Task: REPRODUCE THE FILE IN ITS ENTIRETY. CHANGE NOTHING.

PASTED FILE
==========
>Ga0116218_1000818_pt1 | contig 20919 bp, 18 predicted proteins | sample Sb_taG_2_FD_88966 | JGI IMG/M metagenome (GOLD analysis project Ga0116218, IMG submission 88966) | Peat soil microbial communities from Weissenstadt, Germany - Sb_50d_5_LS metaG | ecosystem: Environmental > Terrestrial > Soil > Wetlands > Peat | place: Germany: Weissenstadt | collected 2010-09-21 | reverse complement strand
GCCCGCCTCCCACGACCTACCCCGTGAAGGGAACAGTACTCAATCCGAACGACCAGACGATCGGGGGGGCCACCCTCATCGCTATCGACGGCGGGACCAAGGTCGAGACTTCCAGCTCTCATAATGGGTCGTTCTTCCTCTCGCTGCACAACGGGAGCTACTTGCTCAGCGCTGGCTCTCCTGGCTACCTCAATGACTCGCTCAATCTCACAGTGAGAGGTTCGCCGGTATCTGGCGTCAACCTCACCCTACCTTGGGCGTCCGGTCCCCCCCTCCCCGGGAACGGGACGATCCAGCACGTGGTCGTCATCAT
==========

>Ga0116218_1000818_pt1 | contig 20919 bp, 18 predicted proteins | sample Sb_taG_2_FD_88966 | JGI IMG/M metagenome (GOLD analysis project Ga0116218, IMG submission 88966) | Peat soil microbial communities from Weissenstadt, Germany - Sb_50d_5_LS metaG | ecosystem: Environmental > Terrestrial > Soil > Wetlands > Peat | place: Germany: Weissenstadt | collected 2010-09-21 | reverse complement strand
GCCCGCCTCCCACGACCTACCCCGTGAAGGGAACAGTACTCAATCCGAACGACCAGACGATCGGGGGGGCCACCCTCATCGCTATCGACGGCGGGACCAAGGTCGAGACTTCCAGCTCTCATAATGGGTCGTTCTTCCTCTCGCTGCACAACGGGAGCTACTTGCTCAGCGCTGGCTCTCCTGGCTACCTCAATGACTCGCTCAATCTCACAGTGAGAGGTTCGCCGGTATCTGGCGTCAACCTCACCCTACCTTGGGCGTCCGGTCCCCCCCTCCCCGGGAACGGGACGATCCAGCACGTGGTCGTCATCAT